If electric clocks seem a little off later this year, there's good reason: A yearlong experiment conducted by the group that manages the nation's power grid is expected to begin, and it could theoretically make electric clocks run up to 20 minutes fast. It's also possible that nothing will happen at all. As the Arizona Daily Star explains, it's sort of like the Y2K issue of a decade ago.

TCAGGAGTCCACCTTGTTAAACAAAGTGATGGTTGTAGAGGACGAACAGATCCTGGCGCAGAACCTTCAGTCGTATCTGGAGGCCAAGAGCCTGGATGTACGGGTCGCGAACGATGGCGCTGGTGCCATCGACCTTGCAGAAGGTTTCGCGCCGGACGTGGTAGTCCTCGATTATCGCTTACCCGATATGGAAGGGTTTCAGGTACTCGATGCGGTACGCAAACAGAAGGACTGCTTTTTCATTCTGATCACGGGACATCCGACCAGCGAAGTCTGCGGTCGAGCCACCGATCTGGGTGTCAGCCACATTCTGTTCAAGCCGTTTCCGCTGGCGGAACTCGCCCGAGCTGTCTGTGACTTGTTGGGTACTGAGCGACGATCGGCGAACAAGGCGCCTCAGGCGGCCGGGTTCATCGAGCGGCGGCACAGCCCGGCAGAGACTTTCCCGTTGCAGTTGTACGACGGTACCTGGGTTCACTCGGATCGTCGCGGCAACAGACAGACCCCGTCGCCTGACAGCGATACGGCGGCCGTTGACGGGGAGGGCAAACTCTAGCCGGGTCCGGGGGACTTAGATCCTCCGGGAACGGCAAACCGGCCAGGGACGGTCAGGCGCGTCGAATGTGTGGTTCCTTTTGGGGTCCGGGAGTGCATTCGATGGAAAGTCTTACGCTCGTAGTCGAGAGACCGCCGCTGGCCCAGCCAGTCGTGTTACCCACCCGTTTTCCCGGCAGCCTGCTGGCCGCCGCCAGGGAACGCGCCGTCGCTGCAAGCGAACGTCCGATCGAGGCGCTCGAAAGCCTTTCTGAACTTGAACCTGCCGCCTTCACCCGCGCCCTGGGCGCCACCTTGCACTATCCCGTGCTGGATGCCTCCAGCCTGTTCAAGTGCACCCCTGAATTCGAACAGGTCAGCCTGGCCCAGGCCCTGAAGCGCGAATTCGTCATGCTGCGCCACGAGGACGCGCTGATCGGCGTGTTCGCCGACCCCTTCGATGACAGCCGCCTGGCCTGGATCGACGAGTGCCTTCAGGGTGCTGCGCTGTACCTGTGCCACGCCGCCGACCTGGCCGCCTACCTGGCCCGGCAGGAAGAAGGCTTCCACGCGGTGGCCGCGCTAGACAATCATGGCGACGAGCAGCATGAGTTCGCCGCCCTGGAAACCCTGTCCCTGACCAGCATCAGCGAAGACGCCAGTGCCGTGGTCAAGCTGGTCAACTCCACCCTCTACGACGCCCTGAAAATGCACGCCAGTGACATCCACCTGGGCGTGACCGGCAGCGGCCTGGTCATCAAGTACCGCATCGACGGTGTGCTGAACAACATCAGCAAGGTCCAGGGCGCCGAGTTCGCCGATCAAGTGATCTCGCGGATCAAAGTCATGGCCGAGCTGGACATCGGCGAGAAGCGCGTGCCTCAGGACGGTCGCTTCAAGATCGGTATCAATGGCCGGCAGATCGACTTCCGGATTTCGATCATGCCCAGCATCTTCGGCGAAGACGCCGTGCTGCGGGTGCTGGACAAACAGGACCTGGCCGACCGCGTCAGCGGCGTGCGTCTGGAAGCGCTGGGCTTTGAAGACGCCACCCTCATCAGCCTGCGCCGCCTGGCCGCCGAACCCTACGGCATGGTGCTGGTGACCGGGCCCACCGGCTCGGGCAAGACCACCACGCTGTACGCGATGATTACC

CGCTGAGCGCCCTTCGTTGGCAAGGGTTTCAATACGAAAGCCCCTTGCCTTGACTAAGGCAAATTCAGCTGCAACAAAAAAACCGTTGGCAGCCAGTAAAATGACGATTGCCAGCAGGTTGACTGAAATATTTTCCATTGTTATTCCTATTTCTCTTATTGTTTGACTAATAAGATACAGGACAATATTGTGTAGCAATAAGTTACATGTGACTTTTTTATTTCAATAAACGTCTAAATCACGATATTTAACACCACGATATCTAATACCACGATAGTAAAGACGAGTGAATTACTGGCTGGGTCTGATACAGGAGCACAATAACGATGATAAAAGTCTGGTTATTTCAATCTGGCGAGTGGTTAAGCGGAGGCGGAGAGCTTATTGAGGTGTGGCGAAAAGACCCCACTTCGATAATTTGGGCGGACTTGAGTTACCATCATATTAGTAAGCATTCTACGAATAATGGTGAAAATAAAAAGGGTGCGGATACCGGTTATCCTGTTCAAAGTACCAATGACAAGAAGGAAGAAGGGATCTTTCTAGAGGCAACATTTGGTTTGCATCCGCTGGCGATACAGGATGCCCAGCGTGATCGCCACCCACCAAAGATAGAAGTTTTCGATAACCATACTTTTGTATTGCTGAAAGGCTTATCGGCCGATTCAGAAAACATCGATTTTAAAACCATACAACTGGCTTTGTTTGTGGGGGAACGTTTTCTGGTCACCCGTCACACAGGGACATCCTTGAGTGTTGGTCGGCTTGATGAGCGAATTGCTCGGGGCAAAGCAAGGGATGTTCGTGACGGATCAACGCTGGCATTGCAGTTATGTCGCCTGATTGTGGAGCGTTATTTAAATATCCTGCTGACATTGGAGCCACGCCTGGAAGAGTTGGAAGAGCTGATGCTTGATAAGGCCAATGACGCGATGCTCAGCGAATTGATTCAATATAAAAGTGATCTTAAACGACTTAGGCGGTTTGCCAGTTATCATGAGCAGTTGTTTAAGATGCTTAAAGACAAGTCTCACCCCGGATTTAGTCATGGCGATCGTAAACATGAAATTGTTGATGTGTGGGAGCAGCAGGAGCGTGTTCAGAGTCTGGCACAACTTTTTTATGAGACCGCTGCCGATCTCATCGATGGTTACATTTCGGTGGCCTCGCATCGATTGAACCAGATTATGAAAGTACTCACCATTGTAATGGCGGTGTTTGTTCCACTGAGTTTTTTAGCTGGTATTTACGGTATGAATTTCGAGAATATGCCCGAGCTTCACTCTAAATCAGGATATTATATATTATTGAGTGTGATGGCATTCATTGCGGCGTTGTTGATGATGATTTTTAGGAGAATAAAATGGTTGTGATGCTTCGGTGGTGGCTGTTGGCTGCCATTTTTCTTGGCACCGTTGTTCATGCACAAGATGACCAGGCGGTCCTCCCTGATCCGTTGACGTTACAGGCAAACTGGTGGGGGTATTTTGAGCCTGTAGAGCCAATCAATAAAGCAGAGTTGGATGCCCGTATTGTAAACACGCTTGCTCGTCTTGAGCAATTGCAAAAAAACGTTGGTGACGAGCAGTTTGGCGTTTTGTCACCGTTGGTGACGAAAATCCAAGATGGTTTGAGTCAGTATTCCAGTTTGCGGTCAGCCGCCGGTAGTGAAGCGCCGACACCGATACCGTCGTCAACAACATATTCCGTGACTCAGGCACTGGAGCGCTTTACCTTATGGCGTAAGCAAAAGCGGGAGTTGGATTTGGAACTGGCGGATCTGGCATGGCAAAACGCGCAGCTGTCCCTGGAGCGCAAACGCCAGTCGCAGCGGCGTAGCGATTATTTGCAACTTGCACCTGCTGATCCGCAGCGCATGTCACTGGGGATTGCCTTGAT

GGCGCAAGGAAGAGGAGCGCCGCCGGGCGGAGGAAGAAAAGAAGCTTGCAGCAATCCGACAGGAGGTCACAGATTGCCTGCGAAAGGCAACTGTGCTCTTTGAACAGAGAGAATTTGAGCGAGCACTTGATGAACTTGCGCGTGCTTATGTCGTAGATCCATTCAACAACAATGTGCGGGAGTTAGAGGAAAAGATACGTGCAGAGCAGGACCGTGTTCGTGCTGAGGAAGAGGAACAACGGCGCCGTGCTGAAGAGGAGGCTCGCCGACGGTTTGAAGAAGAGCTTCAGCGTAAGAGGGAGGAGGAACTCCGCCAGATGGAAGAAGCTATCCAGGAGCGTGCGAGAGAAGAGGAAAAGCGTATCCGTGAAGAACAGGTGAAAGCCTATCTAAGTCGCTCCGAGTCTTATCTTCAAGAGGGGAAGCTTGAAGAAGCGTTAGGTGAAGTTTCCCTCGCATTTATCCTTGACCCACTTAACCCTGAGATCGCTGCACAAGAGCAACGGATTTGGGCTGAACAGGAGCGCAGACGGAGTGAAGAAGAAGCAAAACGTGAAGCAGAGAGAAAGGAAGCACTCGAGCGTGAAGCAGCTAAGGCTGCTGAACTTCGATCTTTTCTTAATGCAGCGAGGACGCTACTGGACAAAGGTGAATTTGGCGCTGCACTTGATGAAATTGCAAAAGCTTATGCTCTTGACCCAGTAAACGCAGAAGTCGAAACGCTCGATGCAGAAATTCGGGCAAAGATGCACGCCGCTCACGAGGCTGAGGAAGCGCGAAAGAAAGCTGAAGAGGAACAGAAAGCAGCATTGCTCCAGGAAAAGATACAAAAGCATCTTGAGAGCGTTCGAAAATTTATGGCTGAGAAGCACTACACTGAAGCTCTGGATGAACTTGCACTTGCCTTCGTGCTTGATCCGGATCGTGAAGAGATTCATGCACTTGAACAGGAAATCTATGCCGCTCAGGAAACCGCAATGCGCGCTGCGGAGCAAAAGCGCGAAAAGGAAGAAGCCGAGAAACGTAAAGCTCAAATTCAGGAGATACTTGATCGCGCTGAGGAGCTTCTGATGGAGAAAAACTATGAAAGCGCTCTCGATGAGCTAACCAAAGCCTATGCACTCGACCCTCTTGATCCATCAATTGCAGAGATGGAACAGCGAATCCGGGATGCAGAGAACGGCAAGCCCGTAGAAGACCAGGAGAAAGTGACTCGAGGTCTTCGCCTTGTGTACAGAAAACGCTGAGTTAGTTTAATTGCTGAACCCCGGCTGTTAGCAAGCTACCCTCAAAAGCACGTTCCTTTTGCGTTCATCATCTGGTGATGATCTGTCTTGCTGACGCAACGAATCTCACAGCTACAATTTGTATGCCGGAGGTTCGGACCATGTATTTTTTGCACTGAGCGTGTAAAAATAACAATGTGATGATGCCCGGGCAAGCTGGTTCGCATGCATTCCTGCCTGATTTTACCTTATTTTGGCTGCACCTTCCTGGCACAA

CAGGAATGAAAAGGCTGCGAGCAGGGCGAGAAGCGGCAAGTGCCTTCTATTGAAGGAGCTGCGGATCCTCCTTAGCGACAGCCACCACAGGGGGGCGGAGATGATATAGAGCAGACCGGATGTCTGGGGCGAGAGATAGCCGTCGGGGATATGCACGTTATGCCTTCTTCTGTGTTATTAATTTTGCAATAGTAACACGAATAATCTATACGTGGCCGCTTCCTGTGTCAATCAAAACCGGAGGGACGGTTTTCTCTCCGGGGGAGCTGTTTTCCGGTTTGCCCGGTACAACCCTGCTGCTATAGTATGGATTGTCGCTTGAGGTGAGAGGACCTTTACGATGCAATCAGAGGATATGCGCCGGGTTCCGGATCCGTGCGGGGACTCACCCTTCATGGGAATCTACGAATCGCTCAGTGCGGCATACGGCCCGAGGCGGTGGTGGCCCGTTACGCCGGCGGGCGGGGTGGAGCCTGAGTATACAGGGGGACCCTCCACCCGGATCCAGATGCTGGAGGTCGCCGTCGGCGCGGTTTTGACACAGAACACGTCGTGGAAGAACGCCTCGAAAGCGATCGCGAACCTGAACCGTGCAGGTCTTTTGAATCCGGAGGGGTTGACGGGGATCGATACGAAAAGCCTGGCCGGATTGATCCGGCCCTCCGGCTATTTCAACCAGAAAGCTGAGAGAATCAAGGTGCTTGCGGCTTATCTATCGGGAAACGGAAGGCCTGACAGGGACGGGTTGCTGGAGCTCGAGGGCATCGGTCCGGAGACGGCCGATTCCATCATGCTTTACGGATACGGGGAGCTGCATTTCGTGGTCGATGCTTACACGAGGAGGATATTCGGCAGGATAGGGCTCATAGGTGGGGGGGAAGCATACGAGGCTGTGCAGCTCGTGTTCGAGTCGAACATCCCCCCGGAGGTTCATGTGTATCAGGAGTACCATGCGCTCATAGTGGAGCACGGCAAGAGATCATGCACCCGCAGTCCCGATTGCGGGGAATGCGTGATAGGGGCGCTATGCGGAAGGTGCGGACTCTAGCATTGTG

The experiment by the North American Electric Reliability Corp. may sound obscure to those outside the industry, but essentially it will help NERC determine how precisely it must regulate the frequency of the electric current. (See the Daily Star or the York Daily Record for more details on that front.) It's still up in the air when the experiment will begin, but it wouldn't affect computer system clocks, cell phones, or GPS devices. It could affect traffic lights, school clocks, coffeemakers, and household clocks, depending on their type. "We, unfortunately, don't have good information about how widely the power grid is used for timing purposes," says a rep from the National Institute of Standards and Technology in Boulder, Colo. The experiment should fix that. (Read more electricity stories.)